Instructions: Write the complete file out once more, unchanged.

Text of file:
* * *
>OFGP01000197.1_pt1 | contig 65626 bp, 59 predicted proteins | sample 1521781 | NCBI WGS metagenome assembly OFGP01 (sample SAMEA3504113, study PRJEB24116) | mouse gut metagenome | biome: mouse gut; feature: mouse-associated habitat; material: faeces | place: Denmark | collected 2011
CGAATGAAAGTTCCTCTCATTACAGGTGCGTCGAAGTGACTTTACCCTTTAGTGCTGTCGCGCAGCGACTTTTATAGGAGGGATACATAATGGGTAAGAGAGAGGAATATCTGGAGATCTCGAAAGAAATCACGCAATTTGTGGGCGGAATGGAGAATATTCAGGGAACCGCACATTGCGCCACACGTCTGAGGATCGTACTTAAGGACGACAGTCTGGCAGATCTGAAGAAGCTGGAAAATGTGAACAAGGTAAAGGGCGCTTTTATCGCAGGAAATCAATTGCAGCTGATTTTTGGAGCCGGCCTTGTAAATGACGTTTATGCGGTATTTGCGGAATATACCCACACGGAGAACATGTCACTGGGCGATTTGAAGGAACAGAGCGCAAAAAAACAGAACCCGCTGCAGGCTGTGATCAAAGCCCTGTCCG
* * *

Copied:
>OFGP01000197.1_pt1 | contig 65626 bp, 59 predicted proteins | sample 1521781 | NCBI WGS metagenome assembly OFGP01 (sample SAMEA3504113, study PRJEB24116) | mouse gut metagenome | biome: mouse gut; feature: mouse-associated habitat; material: faeces | place: Denmark | collected 2011
CGAATGAAAGTTCCTCTCATTACAGGTGCGTCGAAGTGACTTTACCCTTTAGTGCTGTCGCGCAGCGACTTTTATAGGAGGGATACATAATGGGTAAGAGAGAGGAATATCTGGAGATCTCGAAAGAAATCACGCAATTTGTGGGCGGAATGGAGAATATTCAGGGAACCGCACATTGCGCCACACGTCTGAGGATCGTACTTAAGGACGACAGTCTGGCAGATCTGAAGAAGCTGGAAAATGTGAACAAGGTAAAGGGCGCTTTTATCGCAGGAAATCAATTGCAGCTGATTTTTGGAGCCGGCCTTGTAAATGACGTTTATGCGGTATTTGCGGAATATACCCACACGGAGAACATGTCACTGGGCGATTTGAAGGAACAGAGCGCAAAAAAACAGAACCCGCTGCAGGCTGTGATCAAAGCCCTGTCCG